Listing 8.Output generated by the tests in class TestElevator.

  Opening the door for passenger entrance.
  - Door open people entered the elevator.
  . - Elevator weight: 300 kg was triggered to close the door button.
  - Closed door Posted command to descend one floor.
  - Number of wrong floor! The minimum level is 0
  Command sent to go up one floor.
  - Going up ...
  - Floor: 1
  Command sent to climb to the 27th floor.
  - Number of wrong floor!
  The top floor is 20
  Command sent to climb to the 10th floor.
  - Going up ...
  - Floor: 2
  - Floor: 3
  - Floor: 4
  - Floor: 5
  - Floor: 6
  - Floor: 7
  - Floor: 8
  - Floor: 9
  - Floor: 10
  Command sent to open the door.
  - Door open
  Command sent to open the door.
  - The door is already open
  People entered the elevator.
  - Elevator weight: 580 kg.
  Sent command to go to the 7th floor.
  - Closing the door ...
  - Elevator with more weight than allowed!
  - The elevator can not walk with the door open!
  People left the elevator.
  - Elevator weight: 400 kg.
  Sent command to go to the 7th floor.
  - Closing the door ...
  - Closed door
  - Down ...
  - Floor: 9
  - Floor: 8
  - Floor: 7
  Command sent to open the door.
  - Door open
  

As we can see, we can move the elevator with a plenty of security validations, having successfully implemented the encapsulation of our class. In addition, we’ve created a simple public interface, accessible to all and with a fully logical location (i.e. validations are made on the class itself) using private variables (protected against undesirable changes).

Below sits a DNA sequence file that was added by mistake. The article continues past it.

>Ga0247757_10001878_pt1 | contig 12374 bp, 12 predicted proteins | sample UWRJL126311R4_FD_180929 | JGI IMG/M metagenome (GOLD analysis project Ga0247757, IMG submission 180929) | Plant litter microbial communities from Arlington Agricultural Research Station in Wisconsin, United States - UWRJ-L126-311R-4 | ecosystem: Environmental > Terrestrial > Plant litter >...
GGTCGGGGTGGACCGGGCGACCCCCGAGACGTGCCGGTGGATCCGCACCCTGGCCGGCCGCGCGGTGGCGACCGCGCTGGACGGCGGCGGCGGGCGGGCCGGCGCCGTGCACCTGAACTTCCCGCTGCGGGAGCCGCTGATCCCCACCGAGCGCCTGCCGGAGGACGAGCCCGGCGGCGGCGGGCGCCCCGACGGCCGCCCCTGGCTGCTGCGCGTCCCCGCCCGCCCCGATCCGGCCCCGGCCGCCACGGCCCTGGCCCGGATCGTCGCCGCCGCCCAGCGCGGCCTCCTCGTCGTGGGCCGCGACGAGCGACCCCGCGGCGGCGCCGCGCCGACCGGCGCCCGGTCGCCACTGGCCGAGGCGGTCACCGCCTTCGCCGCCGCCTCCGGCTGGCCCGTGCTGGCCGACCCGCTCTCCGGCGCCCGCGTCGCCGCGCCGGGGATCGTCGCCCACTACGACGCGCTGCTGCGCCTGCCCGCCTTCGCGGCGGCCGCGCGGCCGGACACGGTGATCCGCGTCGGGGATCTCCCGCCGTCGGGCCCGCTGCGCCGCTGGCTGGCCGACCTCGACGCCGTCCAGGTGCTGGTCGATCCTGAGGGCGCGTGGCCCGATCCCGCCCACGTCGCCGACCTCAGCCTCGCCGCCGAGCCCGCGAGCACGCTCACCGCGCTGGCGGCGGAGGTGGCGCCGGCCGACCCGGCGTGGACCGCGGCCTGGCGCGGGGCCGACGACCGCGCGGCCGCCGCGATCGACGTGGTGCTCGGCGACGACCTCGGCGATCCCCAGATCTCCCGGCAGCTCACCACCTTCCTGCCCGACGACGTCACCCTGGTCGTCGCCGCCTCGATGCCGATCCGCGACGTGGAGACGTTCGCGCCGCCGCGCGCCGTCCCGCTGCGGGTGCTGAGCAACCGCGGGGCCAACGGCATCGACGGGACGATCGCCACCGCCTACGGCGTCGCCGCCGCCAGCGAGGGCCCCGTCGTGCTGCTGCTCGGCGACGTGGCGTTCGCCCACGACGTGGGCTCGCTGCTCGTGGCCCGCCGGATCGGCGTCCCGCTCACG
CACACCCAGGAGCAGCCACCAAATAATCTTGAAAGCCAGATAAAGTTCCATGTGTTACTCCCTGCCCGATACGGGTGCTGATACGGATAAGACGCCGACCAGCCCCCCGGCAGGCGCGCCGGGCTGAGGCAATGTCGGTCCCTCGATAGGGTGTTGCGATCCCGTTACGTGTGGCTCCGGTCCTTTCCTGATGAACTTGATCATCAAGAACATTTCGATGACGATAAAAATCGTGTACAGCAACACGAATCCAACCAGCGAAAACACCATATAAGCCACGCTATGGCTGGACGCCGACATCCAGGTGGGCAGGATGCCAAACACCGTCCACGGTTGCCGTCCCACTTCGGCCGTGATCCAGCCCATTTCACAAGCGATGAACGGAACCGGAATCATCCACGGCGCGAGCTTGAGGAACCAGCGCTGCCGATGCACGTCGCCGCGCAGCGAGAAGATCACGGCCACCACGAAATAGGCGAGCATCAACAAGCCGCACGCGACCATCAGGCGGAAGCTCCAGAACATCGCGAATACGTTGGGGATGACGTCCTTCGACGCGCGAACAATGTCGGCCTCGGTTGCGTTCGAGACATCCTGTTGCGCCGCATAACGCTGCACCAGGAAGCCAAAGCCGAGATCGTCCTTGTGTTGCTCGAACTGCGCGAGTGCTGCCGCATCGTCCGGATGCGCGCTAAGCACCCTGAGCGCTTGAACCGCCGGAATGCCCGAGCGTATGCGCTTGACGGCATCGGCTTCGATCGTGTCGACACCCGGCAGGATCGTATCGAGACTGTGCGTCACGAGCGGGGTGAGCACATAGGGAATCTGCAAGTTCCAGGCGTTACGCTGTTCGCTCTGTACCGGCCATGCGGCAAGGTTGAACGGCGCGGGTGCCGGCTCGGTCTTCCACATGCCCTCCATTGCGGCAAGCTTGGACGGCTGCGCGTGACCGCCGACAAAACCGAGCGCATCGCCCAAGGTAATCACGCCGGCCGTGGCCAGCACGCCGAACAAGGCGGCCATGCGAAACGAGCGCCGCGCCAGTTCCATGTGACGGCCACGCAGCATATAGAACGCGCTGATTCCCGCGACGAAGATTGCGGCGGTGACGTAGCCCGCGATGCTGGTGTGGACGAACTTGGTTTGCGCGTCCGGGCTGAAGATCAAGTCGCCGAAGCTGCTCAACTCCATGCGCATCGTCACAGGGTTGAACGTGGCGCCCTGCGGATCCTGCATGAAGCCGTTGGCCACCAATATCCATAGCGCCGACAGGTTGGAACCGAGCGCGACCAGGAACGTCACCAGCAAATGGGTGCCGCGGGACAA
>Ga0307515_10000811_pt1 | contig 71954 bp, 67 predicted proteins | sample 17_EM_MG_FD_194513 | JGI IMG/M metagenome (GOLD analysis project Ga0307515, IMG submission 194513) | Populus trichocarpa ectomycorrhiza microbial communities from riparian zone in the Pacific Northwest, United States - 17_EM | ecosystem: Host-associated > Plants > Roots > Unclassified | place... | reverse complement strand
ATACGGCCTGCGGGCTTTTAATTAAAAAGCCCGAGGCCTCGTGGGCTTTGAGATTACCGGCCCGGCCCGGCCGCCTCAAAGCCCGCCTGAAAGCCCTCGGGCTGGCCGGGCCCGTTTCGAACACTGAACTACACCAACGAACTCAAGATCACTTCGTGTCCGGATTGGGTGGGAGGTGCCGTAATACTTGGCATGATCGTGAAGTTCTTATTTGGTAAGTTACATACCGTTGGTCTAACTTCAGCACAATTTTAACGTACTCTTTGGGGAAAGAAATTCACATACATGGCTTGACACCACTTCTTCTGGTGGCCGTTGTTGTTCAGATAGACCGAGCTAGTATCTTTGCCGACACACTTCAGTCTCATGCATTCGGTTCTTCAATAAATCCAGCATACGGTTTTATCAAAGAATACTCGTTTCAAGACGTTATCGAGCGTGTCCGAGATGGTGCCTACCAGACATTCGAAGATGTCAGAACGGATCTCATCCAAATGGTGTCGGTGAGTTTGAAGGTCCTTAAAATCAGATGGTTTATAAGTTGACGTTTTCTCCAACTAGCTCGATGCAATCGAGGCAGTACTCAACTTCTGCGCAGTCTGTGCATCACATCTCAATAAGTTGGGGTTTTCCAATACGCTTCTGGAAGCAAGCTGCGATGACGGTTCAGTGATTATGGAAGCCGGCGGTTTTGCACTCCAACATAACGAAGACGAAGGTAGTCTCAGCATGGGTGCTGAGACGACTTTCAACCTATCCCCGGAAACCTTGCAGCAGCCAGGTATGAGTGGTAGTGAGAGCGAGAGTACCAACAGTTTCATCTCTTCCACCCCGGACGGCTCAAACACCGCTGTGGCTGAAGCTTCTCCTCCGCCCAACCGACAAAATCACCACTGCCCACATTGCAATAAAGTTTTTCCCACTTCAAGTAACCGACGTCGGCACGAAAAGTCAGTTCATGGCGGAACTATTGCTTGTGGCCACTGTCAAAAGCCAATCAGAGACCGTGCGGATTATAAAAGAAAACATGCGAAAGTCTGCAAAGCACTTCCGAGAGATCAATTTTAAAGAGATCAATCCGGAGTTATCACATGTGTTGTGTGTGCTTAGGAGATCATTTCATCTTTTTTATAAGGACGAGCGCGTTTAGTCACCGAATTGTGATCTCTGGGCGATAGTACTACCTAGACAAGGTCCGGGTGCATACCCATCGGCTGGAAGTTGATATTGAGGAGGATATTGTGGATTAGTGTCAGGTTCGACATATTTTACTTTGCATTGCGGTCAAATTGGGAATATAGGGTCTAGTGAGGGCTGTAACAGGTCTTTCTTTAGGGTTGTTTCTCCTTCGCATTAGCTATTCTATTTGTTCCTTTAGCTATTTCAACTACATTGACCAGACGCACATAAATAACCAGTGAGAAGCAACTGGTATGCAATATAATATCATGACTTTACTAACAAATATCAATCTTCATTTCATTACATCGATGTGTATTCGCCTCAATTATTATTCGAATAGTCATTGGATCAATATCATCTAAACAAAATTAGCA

A class that successfully implement encapsulation cannot allow the created object perform invalid operations. To achieve this goal we can revoke the direct access to class attributes and some of its methods using the private modifier and create public methods (the public interface) containing the logic necessary to make all possible operations to be performed may be invoked safely.

That's what we saw with our case study of the elevator. From it, we could easily add more logic to create the behavior of a real elevator in our program, for example, cause the door to open automatically when it reaches its destination floor. Try!

After reading this article remains the question: your code implements successfully encapsulation? With this content, you acquired the necessary knowledge to implement encapsulation and make your code even more secure. So, get to work and if necessary, good refactoring!



Freelancer Software Developer. Have knowledge in Java, Android, HTML, CSS and Javascript. He has also knowledge in Agile Development